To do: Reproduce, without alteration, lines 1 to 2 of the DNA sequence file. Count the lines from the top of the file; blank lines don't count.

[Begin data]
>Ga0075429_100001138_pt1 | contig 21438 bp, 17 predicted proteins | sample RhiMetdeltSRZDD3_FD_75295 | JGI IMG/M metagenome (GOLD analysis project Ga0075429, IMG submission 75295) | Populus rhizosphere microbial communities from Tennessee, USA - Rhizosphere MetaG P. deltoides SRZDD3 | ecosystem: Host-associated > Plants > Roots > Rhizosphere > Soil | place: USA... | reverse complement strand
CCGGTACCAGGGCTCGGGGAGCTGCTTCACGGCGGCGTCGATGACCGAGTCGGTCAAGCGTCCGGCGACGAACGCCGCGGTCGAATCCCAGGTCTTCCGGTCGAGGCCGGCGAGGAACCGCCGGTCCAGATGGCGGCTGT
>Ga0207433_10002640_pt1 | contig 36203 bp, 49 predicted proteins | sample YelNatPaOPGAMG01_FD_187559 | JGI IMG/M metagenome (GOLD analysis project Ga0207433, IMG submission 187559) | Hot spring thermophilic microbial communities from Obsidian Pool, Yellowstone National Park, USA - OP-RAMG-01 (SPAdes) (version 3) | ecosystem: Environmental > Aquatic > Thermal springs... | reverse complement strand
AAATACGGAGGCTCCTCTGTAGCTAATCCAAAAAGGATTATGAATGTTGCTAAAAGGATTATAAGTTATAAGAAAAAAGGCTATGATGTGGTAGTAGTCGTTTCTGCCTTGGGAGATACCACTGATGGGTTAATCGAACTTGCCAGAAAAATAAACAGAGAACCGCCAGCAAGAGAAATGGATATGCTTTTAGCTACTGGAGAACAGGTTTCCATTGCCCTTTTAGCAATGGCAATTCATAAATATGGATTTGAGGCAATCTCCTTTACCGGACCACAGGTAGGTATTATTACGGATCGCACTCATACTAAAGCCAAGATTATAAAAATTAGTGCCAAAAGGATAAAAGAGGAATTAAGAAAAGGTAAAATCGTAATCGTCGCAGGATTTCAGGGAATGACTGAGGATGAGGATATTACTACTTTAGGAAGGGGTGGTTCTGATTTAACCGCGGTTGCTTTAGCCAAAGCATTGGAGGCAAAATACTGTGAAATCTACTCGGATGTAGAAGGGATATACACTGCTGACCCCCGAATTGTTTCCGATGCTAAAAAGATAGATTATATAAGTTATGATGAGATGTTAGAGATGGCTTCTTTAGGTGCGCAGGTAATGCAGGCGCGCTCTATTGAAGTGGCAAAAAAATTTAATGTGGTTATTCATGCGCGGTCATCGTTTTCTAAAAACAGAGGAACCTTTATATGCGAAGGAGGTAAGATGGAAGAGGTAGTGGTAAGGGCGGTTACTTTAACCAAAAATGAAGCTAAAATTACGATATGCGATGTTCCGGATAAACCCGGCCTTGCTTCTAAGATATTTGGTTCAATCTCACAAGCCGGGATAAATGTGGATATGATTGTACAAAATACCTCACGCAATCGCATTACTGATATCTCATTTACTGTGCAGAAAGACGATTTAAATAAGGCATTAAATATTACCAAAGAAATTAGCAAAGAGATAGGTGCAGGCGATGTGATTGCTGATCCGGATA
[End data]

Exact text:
>Ga0075429_100001138_pt1 | contig 21438 bp, 17 predicted proteins | sample RhiMetdeltSRZDD3_FD_75295 | JGI IMG/M metagenome (GOLD analysis project Ga0075429, IMG submission 75295) | Populus rhizosphere microbial communities from Tennessee, USA - Rhizosphere MetaG P. deltoides SRZDD3 | ecosystem: Host-associated > Plants > Roots > Rhizosphere > Soil | place: USA... | reverse complement strand
CCGGTACCAGGGCTCGGGGAGCTGCTTCACGGCGGCGTCGATGACCGAGTCGGTCAAGCGTCCGGCGACGAACGCCGCGGTCGAATCCCAGGTCTTCCGGTCGAGGCCGGCGAGGAACCGCCGGTCCAGATGGCGGCTGT